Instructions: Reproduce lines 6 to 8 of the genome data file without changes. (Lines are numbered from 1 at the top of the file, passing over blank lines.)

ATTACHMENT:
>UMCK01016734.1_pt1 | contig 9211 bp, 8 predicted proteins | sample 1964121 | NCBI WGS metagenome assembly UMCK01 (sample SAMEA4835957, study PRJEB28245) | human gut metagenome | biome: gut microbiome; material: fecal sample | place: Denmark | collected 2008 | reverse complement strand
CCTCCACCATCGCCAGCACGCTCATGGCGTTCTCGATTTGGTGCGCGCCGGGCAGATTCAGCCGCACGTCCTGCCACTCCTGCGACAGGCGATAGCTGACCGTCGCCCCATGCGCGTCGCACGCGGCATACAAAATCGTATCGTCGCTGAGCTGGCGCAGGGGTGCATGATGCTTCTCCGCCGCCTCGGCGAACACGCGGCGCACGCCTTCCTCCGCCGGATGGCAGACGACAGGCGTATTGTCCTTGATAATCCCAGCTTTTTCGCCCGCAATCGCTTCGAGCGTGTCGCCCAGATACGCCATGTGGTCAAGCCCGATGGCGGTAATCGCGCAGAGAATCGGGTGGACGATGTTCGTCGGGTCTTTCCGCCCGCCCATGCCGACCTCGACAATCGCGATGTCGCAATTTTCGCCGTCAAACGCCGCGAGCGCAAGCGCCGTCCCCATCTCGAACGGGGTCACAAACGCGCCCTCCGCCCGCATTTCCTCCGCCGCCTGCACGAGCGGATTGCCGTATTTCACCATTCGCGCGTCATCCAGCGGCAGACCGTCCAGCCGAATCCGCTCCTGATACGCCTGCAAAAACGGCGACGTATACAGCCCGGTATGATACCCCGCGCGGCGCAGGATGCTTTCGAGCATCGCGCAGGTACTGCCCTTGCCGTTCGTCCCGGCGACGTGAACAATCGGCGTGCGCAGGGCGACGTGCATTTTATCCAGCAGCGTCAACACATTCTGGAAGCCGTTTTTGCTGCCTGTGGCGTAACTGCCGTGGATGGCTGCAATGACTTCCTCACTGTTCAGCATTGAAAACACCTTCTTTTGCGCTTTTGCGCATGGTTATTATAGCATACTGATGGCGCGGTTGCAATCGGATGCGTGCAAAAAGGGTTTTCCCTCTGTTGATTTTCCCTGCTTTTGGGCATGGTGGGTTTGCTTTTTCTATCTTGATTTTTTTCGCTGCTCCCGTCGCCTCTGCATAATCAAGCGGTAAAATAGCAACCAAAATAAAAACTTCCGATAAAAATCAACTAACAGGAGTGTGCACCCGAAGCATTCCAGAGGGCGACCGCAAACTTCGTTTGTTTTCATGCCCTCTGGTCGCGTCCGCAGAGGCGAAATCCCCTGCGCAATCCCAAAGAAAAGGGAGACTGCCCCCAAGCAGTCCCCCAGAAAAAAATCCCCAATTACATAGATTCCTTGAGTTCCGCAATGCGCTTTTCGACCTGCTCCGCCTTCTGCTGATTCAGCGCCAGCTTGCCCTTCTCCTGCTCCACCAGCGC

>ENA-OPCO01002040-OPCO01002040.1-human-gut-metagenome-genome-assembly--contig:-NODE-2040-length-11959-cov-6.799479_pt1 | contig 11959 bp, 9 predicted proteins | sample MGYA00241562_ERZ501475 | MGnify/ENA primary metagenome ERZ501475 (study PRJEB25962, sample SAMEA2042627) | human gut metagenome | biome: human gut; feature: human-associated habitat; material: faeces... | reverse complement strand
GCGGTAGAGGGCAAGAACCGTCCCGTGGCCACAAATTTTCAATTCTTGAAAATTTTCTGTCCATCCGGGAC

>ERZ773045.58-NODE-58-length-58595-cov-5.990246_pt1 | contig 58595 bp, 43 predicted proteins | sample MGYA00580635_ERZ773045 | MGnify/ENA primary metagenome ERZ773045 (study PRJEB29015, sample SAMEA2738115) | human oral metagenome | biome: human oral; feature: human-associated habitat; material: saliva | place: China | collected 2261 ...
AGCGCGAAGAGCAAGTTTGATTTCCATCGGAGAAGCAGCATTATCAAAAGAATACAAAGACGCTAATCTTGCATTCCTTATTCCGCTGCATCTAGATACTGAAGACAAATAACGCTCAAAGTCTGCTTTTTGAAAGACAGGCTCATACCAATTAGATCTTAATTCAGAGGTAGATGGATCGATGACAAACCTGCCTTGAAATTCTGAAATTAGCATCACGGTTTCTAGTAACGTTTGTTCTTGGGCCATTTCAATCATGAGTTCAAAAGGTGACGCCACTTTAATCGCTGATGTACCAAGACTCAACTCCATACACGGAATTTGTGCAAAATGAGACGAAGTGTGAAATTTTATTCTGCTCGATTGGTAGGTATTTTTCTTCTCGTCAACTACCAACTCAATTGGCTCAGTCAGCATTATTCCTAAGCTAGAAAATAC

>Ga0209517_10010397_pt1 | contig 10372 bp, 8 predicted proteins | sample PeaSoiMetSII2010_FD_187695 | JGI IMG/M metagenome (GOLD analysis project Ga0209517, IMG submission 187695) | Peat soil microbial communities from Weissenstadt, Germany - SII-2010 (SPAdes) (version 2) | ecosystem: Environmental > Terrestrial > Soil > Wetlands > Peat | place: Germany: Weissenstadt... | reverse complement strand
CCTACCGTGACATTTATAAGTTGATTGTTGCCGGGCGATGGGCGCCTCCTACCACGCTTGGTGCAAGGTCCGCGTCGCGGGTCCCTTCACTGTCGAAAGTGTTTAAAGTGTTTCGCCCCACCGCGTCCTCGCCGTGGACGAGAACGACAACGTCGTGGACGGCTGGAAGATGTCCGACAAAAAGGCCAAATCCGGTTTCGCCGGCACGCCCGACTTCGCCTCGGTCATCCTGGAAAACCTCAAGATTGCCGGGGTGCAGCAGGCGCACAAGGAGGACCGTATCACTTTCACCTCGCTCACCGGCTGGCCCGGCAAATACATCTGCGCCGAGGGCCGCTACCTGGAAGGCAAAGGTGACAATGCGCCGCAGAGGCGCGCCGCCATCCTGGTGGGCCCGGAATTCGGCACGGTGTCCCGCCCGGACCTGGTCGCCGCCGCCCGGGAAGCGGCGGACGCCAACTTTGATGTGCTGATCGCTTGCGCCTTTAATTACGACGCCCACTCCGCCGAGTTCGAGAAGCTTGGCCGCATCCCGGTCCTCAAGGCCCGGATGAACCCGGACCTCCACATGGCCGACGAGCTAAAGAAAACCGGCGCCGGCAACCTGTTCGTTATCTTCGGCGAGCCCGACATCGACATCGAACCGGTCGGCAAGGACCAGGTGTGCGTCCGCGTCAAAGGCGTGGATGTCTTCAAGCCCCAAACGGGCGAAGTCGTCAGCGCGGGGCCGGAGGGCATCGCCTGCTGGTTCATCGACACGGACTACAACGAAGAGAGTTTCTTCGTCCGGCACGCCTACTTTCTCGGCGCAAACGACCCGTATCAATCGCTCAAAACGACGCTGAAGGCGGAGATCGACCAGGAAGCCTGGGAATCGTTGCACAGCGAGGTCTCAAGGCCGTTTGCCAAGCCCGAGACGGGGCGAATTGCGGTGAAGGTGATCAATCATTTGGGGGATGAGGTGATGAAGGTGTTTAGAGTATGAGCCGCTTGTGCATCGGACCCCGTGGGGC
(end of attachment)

AGCGCGAAGAGCAAGTTTGATTTCCATCGGAGAAGCAGCATTATCAAAAGAATACAAAGACGCTAATCTTGCATTCCTTATTCCGCTGCATCTAGATACTGAAGACAAATAACGCTCAAAGTCTGCTTTTTGAAAGACAGGCTCATACCAATTAGATCTTAATTCAGAGGTAGATGGATCGATGACAAACCTGCCTTGAAATTCTGAAATTAGCATCACGGTTTCTAGTAACGTTTGTTCTTGGGCCATTTCAATCATGAGTTCAAAAGGTGACGCCACTTTAATCGCTGATGTACCAAGACTCAACTCCATACACGGAATTTGTGCAAAATGAGACGAAGTGTGAAATTTTATTCTGCTCGATTGGTAGGTATTTTTCTTCTCGTCAACTACCAACTCAATTGGCTCAGTCAGCATTATTCCTAAGCTAGAAAATAC

>Ga0209517_10010397_pt1 | contig 10372 bp, 8 predicted proteins | sample PeaSoiMetSII2010_FD_187695 | JGI IMG/M metagenome (GOLD analysis project Ga0209517, IMG submission 187695) | Peat soil microbial communities from Weissenstadt, Germany - SII-2010 (SPAdes) (version 2) | ecosystem: Environmental > Terrestrial > Soil > Wetlands > Peat | place: Germany: Weissenstadt... | reverse complement strand
CCTACCGTGACATTTATAAGTTGATTGTTGCCGGGCGATGGGCGCCTCCTACCACGCTTGGTGCAAGGTCCGCGTCGCGGGTCCCTTCACTGTCGAAAGTGTTTAAAGTGTTTCGCCCCACCGCGTCCTCGCCGTGGACGAGAACGACAACGTCGTGGACGGCTGGAAGATGTCCGACAAAAAGGCCAAATCCGGTTTCGCCGGCACGCCCGACTTCGCCTCGGTCATCCTGGAAAACCTCAAGATTGCCGGGGTGCAGCAGGCGCACAAGGAGGACCGTATCACTTTCACCTCGCTCACCGGCTGGCCCGGCAAATACATCTGCGCCGAGGGCCGCTACCTGGAAGGCAAAGGTGACAATGCGCCGCAGAGGCGCGCCGCCATCCTGGTGGGCCCGGAATTCGGCACGGTGTCCCGCCCGGACCTGGTCGCCGCCGCCCGGGAAGCGGCGGACGCCAACTTTGATGTGCTGATCGCTTGCGCCTTTAATTACGACGCCCACTCCGCCGAGTTCGAGAAGCTTGGCCGCATCCCGGTCCTCAAGGCCCGGATGAACCCGGACCTCCACATGGCCGACGAGCTAAAGAAAACCGGCGCCGGCAACCTGTTCGTTATCTTCGGCGAGCCCGACATCGACATCGAACCGGTCGGCAAGGACCAGGTGTGCGTCCGCGTCAAAGGCGTGGATGTCTTCAAGCCCCAAACGGGCGAAGTCGTCAGCGCGGGGCCGGAGGGCATCGCCTGCTGGTTCATCGACACGGACTACAACGAAGAGAGTTTCTTCGTCCGGCACGCCTACTTTCTCGGCGCAAACGACCCGTATCAATCGCTCAAAACGACGCTGAAGGCGGAGATCGACCAGGAAGCCTGGGAATCGTTGCACAGCGAGGTCTCAAGGCCGTTTGCCAAGCCCGAGACGGGGCGAATTGCGGTGAAGGTGATCAATCATTTGGGGGATGAGGTGATGAAGGTGTTTAGAGTATGAGCCGCTTGTGCATCGGACCCCGTGGGGC